RH:  It's funny, my sons, who think of me as a conservative, old fuddy-duddy, although they know what my politics are and they're hardly conservative, they'll never accept when I say to them, and Elaine, my wife, and I had talked at great length about, "What happens if the Vietnam War continues until they're draft-able?" and I say to them, and I mean it, that we would've urged them to go to Canada. 

SI:  Yes.

RH:  They don't believe that, and I find it somewhat hard to believe it myself, but I do, because that was what our conclusion was.  With the kids here [at Rutgers], I had a vet here, who must have been shell-shocked, who obviously was a mental case, and I thought to myself, "That's what that goddamned war has done."

SI:  Vietnam or Iraq?

RH:  Vietnam. 

SI:  Vietnam, okay.

RH:  Yes.  Nobody [who] fought in Iraq; they don't get here.  We don't have any students, do we?

PC:  We have a few.

SI:  Yes, they're coming in now.

RH:  Oh, now.  Yes.  No, I meant in the previous years.  Is the GI Bill in full effect now?

SI:  On August 1, 2009, the Post 9/11 GI Bill went into effect.

RH:  Good.

PC:  I have a graduate student who's served three tours of duty in Iraq.  She's a woman, and she's, right now, she's not in Iraq, though she might go back to Afghanistan, but she's in the graduate program, history graduate program right now, fully paid for.

RH:  Well, I, listen, I really withdrew for a while from full-time teaching, until Mason [Gross, Rutgers University President, 1959-1971] got me back here [in 1964].  When the GIs, the kids here under the GI Bill from World War II, began to peter out, it wasn't any fun anymore.  I mean, the early years were great.  They were challenging; they were wonderful.  No bullshit, you know, and they wanted to learn. 

PC:  Yes.

RH:  When they were gone, it weren't any fun anymore. 

SH:  We need to go back and …

SI:  Yes, one of the things I wanted to ask you about is the impact of the veterans in the postwar period, but, going back to your time at Columbia, can you tell us a little about the professors that you had who were an influence on you and how they influenced you?

RH:  Yes.  There's no question about two in particular.  There were a number of very fine teachers.  I must say to you, when I went back to teach Contemporary Civilization, three years after I was out, I taught at Berkeley, then I came here for two years, then I went back to Columbia [to] teach CC [Contemporary Civilization], I was horrified.  I mean, I had been out four years; I got my Master's and I was teaching in the place of Jacques Barzun, despise him though I did.  Lionel Trilling, some of the finest minds ever, and I was a young instructor.  I hear from my grandson at Harvard, he only has young people, who someday will be great teachers, but right now are not experienced enough, or don't know enough.  Anyway, at Columbia, Charles Frankel in philosophy, who [was an] extraordinary teacher [and] went on to be a very important academic, and then, was murdered; he and his wife were murdered [in 1979] in their home up in Westchester one night by an intruder.  [There also was] Ernest Nagel, the great logician and philosopher of science; Harry J. Carman, American historian, who later became the Dean of Columbia College [1943-1950]; [Lawrence] Larry [H.] Chamberlain, political scientist, who became Dean of Columbia College [1950-1958]; and Allan Nevins, of whom I do a good imitation, wonderful scholar [of American history], not trained as a scholar, but as a journalist …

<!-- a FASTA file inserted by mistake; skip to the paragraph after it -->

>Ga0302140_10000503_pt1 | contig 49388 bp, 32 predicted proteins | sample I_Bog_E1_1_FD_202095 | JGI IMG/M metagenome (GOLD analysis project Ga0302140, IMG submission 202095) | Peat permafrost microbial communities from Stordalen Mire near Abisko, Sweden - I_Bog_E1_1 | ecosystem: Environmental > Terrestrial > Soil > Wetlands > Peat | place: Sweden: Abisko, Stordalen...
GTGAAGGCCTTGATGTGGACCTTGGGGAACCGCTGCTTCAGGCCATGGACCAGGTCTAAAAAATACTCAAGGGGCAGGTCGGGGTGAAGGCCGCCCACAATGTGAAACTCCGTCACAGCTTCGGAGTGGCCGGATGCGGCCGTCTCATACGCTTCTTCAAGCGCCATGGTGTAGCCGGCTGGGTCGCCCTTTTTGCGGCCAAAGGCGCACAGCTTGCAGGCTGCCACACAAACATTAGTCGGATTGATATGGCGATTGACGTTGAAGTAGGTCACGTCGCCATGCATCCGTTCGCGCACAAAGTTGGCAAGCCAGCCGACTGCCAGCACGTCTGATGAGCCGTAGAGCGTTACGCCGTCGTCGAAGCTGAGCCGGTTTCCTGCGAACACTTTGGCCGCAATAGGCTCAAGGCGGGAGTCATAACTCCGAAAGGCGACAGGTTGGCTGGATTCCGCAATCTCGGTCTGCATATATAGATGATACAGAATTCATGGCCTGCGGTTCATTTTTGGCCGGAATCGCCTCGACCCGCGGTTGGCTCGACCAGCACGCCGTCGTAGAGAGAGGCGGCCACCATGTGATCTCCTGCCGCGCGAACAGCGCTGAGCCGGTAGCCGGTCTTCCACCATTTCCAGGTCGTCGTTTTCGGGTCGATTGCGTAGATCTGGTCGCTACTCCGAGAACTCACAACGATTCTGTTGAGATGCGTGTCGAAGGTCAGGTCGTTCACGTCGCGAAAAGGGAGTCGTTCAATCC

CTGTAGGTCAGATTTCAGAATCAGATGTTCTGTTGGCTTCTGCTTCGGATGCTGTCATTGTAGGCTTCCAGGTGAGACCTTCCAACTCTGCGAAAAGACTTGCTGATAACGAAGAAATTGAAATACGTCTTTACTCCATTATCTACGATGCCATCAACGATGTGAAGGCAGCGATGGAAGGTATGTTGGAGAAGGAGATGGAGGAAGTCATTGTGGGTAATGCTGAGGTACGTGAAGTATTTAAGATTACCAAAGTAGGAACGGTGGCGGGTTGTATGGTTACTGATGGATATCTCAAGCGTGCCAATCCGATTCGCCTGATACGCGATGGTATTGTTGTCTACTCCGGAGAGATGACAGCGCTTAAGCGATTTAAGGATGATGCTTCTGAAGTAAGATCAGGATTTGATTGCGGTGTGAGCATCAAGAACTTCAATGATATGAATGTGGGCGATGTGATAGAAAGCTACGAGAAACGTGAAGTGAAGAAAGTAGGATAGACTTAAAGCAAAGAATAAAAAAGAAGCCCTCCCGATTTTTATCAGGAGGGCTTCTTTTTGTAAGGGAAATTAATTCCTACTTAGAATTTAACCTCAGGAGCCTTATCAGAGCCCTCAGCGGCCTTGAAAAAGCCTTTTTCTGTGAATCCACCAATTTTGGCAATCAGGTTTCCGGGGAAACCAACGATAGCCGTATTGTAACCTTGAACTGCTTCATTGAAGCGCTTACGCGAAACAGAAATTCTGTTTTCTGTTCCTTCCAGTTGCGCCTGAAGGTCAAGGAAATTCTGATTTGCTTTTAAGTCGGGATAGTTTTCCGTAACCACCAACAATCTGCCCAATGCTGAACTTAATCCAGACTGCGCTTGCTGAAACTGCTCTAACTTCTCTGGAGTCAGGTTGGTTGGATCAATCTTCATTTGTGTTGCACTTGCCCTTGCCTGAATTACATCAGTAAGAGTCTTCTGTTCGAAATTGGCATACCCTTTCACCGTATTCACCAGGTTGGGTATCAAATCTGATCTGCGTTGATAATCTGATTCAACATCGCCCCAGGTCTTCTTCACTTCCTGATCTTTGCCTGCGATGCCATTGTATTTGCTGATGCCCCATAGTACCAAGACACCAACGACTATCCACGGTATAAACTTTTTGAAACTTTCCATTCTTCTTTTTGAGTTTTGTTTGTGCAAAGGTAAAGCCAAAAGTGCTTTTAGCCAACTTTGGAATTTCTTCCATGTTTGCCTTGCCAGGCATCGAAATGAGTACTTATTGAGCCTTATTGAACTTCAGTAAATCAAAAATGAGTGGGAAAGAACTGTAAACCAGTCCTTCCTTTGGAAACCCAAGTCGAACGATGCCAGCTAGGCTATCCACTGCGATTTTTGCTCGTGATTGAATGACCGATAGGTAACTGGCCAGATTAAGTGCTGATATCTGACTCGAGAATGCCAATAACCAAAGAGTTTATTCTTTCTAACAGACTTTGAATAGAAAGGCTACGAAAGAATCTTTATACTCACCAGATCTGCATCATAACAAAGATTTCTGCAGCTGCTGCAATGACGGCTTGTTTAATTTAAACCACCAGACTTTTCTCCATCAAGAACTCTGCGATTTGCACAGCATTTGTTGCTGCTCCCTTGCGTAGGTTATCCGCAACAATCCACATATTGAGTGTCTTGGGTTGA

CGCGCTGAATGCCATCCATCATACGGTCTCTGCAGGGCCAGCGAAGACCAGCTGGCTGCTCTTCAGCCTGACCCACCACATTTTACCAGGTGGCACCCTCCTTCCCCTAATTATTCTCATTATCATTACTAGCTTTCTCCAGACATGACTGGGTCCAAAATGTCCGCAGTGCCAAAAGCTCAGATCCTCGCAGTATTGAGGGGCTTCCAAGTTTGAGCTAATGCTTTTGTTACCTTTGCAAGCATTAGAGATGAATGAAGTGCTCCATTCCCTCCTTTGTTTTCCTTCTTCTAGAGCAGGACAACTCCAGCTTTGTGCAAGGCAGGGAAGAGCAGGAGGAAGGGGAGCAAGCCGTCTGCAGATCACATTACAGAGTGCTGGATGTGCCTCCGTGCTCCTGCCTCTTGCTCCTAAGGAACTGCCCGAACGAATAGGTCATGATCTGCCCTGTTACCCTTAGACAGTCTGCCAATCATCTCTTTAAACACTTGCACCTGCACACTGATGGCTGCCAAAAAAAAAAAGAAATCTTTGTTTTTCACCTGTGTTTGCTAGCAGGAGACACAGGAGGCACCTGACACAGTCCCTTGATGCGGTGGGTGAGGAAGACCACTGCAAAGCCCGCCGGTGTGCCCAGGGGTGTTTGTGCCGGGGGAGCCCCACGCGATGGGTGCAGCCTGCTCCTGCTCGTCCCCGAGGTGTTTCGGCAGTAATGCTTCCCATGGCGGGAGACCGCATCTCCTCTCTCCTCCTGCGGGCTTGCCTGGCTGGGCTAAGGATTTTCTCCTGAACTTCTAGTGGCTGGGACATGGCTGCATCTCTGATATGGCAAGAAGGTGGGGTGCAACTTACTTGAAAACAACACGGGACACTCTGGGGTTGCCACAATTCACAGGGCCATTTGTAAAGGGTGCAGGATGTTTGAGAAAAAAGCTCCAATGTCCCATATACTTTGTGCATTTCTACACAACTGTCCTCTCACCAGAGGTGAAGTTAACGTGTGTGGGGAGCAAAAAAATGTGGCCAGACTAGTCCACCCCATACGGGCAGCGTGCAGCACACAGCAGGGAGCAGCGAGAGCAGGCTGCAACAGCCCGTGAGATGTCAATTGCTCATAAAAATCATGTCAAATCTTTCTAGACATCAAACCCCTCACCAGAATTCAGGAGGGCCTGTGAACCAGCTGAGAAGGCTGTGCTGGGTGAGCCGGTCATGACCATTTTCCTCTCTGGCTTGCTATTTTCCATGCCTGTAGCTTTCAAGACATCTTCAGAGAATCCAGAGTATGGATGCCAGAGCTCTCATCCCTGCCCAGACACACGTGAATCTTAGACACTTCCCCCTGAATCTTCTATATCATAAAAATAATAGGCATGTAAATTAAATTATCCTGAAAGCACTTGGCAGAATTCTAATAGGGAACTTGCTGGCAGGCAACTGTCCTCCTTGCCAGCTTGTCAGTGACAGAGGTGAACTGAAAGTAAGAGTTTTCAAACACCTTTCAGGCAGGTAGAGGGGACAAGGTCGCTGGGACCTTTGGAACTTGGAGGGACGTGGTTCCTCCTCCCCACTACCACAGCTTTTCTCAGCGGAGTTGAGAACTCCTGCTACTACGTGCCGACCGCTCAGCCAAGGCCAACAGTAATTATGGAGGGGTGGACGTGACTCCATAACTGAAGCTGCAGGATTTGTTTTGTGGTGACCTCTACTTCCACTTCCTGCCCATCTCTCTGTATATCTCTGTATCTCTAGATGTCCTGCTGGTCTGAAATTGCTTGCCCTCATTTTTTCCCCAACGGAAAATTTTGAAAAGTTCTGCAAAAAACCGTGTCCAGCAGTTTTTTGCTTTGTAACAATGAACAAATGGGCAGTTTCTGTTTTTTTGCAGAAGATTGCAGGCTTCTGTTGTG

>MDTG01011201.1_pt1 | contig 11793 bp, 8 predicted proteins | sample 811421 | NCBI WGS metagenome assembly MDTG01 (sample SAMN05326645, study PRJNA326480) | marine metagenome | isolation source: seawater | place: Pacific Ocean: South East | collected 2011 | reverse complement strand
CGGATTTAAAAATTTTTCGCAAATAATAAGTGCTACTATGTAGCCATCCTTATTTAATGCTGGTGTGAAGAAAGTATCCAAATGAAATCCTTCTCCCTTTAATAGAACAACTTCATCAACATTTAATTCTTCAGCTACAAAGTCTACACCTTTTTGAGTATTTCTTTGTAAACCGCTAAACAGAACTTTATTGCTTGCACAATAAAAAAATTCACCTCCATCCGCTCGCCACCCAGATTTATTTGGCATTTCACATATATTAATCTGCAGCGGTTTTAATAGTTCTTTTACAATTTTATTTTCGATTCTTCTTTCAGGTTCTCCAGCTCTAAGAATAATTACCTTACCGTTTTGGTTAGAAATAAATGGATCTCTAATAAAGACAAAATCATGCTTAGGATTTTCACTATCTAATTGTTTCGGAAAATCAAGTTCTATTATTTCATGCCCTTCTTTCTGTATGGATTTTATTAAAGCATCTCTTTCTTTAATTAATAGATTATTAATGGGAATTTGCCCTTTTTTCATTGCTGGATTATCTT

PC:  That's why he wrote so well.

RH:  Exactly, exactly.

PC:  A great stylist in American history. …

RH:  I had a student, no, a colleague who on Christmas Day, in those days [the] New York Public Library would stay open all the time, and on Christmas Day, he was down there and he saw Nevins.  He said, "Professor Nevins, do you work all the time?"  Nevins said to him, "Young man, I was brought up on a farm in Illinois, and everything has been easy after that life, so don't think this is hard work."  [laughter] [Other professors included] (Lonnie or Ronnie?) (Kraut?), son-of-a-bitch Henry [Steele] Commager [American historian], terrible human being, but all these men had great things to teach.  Lionel Trilling was my Humanities teacher, when I was a freshman, and that was one of the great experiences of all times.  These were my teachers, and Columbia was in its belief that leading professors should teach undergraduates.  It was wonderful.  I was always aware of how much I got from Columbia, but, I told you about my experience with Barzun.